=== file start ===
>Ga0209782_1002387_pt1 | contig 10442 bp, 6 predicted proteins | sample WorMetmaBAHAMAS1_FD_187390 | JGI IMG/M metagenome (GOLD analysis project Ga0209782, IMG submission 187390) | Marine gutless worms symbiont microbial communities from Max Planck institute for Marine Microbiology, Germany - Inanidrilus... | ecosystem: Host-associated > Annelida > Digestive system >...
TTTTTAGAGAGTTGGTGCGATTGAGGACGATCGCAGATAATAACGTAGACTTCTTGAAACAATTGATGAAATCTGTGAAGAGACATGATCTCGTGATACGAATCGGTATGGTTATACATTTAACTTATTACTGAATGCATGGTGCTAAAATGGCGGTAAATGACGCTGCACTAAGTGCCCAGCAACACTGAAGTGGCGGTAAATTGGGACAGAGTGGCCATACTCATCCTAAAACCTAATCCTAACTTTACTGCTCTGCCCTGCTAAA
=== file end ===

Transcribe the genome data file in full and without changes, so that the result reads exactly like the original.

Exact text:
>Ga0209782_1002387_pt1 | contig 10442 bp, 6 predicted proteins | sample WorMetmaBAHAMAS1_FD_187390 | JGI IMG/M metagenome (GOLD analysis project Ga0209782, IMG submission 187390) | Marine gutless worms symbiont microbial communities from Max Planck institute for Marine Microbiology, Germany - Inanidrilus... | ecosystem: Host-associated > Annelida > Digestive system >...
TTTTTAGAGAGTTGGTGCGATTGAGGACGATCGCAGATAATAACGTAGACTTCTTGAAACAATTGATGAAATCTGTGAAGAGACATGATCTCGTGATACGAATCGGTATGGTTATACATTTAACTTATTACTGAATGCATGGTGCTAAAATGGCGGTAAATGACGCTGCACTAAGTGCCCAGCAACACTGAAGTGGCGGTAAATTGGGACAGAGTGGCCATACTCATCCTAAAACCTAATCCTAACTTTACTGCTCTGCCCTGCTAAA